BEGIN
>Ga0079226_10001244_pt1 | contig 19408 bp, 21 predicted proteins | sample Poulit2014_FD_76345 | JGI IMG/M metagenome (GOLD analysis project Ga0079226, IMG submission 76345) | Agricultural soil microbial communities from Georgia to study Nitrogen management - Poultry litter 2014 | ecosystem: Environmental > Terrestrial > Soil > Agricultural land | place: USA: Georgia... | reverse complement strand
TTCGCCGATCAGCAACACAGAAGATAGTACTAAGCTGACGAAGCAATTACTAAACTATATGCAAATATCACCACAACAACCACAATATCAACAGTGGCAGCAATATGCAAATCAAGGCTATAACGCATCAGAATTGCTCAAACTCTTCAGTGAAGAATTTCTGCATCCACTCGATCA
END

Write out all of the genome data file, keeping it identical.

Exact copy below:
>Ga0079226_10001244_pt1 | contig 19408 bp, 21 predicted proteins | sample Poulit2014_FD_76345 | JGI IMG/M metagenome (GOLD analysis project Ga0079226, IMG submission 76345) | Agricultural soil microbial communities from Georgia to study Nitrogen management - Poultry litter 2014 | ecosystem: Environmental > Terrestrial > Soil > Agricultural land | place: USA: Georgia... | reverse complement strand
TTCGCCGATCAGCAACACAGAAGATAGTACTAAGCTGACGAAGCAATTACTAAACTATATGCAAATATCACCACAACAACCACAATATCAACAGTGGCAGCAATATGCAAATCAAGGCTATAACGCATCAGAATTGCTCAAACTCTTCAGTGAAGAATTTCTGCATCCACTCGATCA